1 Kings 16:8-28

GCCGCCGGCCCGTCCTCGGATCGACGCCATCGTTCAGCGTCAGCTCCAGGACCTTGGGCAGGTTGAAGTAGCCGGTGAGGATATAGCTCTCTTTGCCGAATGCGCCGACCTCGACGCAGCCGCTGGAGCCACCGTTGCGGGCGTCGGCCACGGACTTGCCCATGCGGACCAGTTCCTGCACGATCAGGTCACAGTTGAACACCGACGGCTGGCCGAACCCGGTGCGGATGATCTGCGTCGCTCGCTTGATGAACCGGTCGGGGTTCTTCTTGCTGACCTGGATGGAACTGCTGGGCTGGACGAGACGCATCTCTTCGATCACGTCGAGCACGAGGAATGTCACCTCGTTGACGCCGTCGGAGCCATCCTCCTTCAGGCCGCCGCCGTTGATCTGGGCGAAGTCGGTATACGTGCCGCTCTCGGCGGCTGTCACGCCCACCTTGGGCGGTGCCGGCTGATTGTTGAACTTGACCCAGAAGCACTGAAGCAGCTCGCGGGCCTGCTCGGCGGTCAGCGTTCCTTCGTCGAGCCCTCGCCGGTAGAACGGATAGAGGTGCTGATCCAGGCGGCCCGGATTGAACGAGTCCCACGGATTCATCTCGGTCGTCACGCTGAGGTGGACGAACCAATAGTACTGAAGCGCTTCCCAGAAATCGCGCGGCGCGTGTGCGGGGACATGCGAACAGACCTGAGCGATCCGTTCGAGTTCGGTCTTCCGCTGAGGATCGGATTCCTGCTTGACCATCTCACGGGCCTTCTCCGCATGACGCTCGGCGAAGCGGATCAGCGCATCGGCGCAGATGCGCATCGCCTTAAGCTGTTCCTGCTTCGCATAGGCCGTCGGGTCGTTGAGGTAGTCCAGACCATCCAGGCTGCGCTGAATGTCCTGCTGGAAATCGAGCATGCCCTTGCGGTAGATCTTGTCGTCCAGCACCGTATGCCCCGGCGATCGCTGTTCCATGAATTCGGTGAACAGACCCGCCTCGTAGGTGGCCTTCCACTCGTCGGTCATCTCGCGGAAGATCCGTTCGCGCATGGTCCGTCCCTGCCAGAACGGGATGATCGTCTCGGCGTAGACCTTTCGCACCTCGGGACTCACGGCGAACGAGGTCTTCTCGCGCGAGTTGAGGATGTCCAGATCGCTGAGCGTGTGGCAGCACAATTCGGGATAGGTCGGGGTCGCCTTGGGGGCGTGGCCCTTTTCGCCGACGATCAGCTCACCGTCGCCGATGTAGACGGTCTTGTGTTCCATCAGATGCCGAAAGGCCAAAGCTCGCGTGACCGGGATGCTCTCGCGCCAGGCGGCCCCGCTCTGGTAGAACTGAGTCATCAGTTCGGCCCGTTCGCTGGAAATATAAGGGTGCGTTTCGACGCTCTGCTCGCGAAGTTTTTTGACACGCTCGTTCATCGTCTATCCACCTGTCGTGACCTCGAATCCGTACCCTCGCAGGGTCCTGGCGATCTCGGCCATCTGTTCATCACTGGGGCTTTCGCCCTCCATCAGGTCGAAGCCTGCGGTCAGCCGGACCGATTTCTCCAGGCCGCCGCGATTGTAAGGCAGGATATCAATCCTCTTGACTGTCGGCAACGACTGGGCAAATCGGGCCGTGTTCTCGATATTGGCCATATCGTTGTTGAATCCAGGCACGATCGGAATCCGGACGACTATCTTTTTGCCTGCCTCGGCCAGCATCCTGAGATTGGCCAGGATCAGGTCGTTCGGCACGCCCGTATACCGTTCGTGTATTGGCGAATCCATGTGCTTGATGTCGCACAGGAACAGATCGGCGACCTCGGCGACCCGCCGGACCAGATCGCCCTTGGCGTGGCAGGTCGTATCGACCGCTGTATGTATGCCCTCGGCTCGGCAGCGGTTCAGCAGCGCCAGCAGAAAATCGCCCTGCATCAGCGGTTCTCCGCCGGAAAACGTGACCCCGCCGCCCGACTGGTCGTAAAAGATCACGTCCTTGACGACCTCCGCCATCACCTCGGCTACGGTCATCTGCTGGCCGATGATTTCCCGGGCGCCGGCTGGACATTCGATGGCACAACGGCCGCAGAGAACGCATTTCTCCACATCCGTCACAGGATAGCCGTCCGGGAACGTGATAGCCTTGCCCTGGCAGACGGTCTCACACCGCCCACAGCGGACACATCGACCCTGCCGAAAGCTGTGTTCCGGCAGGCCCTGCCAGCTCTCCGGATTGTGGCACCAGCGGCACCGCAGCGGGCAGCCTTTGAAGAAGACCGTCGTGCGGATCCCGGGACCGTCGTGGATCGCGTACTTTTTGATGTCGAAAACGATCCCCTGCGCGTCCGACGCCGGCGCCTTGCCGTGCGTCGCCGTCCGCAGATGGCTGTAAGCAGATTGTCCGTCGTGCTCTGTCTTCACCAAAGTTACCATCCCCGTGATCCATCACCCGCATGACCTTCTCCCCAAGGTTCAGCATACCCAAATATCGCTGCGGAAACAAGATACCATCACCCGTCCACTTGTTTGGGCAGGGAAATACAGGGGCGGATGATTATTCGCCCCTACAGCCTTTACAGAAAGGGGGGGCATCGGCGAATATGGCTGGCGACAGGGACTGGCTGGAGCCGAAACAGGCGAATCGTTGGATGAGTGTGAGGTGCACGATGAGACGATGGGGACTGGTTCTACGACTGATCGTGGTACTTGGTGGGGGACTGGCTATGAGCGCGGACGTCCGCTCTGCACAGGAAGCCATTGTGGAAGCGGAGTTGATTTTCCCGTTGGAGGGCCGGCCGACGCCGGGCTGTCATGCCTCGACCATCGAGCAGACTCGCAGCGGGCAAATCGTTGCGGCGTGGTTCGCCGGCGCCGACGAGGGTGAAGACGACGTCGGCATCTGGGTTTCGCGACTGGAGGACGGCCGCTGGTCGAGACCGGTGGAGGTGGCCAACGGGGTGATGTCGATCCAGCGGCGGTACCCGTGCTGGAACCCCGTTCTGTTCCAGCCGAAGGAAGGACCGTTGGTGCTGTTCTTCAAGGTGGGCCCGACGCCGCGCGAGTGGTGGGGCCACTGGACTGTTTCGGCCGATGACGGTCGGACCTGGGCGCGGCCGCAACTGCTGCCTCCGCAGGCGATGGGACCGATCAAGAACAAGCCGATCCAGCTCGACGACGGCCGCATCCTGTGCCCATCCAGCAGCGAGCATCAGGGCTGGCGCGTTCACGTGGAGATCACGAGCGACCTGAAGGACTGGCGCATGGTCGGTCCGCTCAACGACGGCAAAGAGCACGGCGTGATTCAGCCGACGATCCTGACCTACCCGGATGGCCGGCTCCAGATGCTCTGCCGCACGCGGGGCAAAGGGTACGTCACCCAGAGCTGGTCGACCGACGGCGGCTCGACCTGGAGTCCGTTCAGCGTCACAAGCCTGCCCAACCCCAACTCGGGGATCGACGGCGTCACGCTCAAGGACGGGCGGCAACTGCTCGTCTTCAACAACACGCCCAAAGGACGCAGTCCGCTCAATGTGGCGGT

Though most Bible readers would hardly recognize the name Omri among the list of Israel’s rulers, this king played such a pivotal role in Israel’s history that 150 years later the kings of Assyria still referred to Israel as the “land of Omri” in their annals. During (or perhaps before) the brief two year reign of Elah son of Baasha (c. 886-885 B.C.), Omri rose to the rank of commander among Israel’s forces, as did another man named Zimri, but Elah himself does not appear to have been a very strong leader. While Elah was getting drunk at the home of one of his palace officials in Tirzah, Zimri came and killed him and succeeded him as king. News of Zimri’s coup quickly spread to Omri and his forces, who were attacking the Philistine town of Gibbethon, and their reaction was to immediately proclaim Omri as king instead. So Omri and his men withdrew from Gibbethon to lay siege to Tirzah, leading Zimri to commit suicide by retreating into the citadel of the royal palace and setting fire to it, thus ending his short seven day reign. But then another man named Tibni also tried to set himself up as king, and a five year civil war ensued between Omri and Tibni, with the people of Israel evenly divided between the two men. Eventually Omri prevailed over Tibni and became king. Soon after this he built a new capital city named Samaria on a hill at a strategic juncture northwest of Shechem. From the Mesha Inscription it is also clear that Omri continued to shore up Israel’s power by attacking Medeba and regaining control of this region. The Mesha Inscription acknowledges that Medeba had long been inhabited by Israelites, but Moab often vied for control over this region ever since Israel split from Judah. Omri may have also regained control over the towns in the far north of Israel, which had been captured by Aram during Baasha’s reign (1 Kings 15:9-24), or it may be that these towns were recovered later as part of a treaty between Aram and Omri’s son Ahab (see 1 Kings 20:26-34).